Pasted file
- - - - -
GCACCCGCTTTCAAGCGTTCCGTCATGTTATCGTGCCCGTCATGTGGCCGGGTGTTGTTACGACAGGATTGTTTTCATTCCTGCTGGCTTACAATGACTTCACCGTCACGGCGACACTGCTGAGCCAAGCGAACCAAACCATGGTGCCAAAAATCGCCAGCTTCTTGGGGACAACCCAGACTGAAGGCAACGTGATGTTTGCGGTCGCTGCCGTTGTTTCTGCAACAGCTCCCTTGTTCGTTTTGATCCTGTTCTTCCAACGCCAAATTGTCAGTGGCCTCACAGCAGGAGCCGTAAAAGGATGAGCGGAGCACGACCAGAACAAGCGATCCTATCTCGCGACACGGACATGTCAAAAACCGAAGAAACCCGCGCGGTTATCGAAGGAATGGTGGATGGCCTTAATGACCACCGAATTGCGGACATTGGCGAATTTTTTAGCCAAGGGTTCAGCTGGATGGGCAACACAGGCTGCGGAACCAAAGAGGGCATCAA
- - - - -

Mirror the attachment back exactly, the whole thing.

GCACCCGCTTTCAAGCGTTCCGTCATGTTATCGTGCCCGTCATGTGGCCGGGTGTTGTTACGACAGGATTGTTTTCATTCCTGCTGGCTTACAATGACTTCACCGTCACGGCGACACTGCTGAGCCAAGCGAACCAAACCATGGTGCCAAAAATCGCCAGCTTCTTGGGGACAACCCAGACTGAAGGCAACGTGATGTTTGCGGTCGCTGCCGTTGTTTCTGCAACAGCTCCCTTGTTCGTTTTGATCCTGTTCTTCCAACGCCAAATTGTCAGTGGCCTCACAGCAGGAGCCGTAAAAGGATGAGCGGAGCACGACCAGAACAAGCGATCCTATCTCGCGACACGGACATGTCAAAAACCGAAGAAACCCGCGCGGTTATCGAAGGAATGGTGGATGGCCTTAATGACCACCGAATTGCGGACATTGGCGAATTTTTTAGCCAAGGGTTCAGCTGGATGGGCAACACAGGCTGCGGAACCAAAGAGGGCATCAA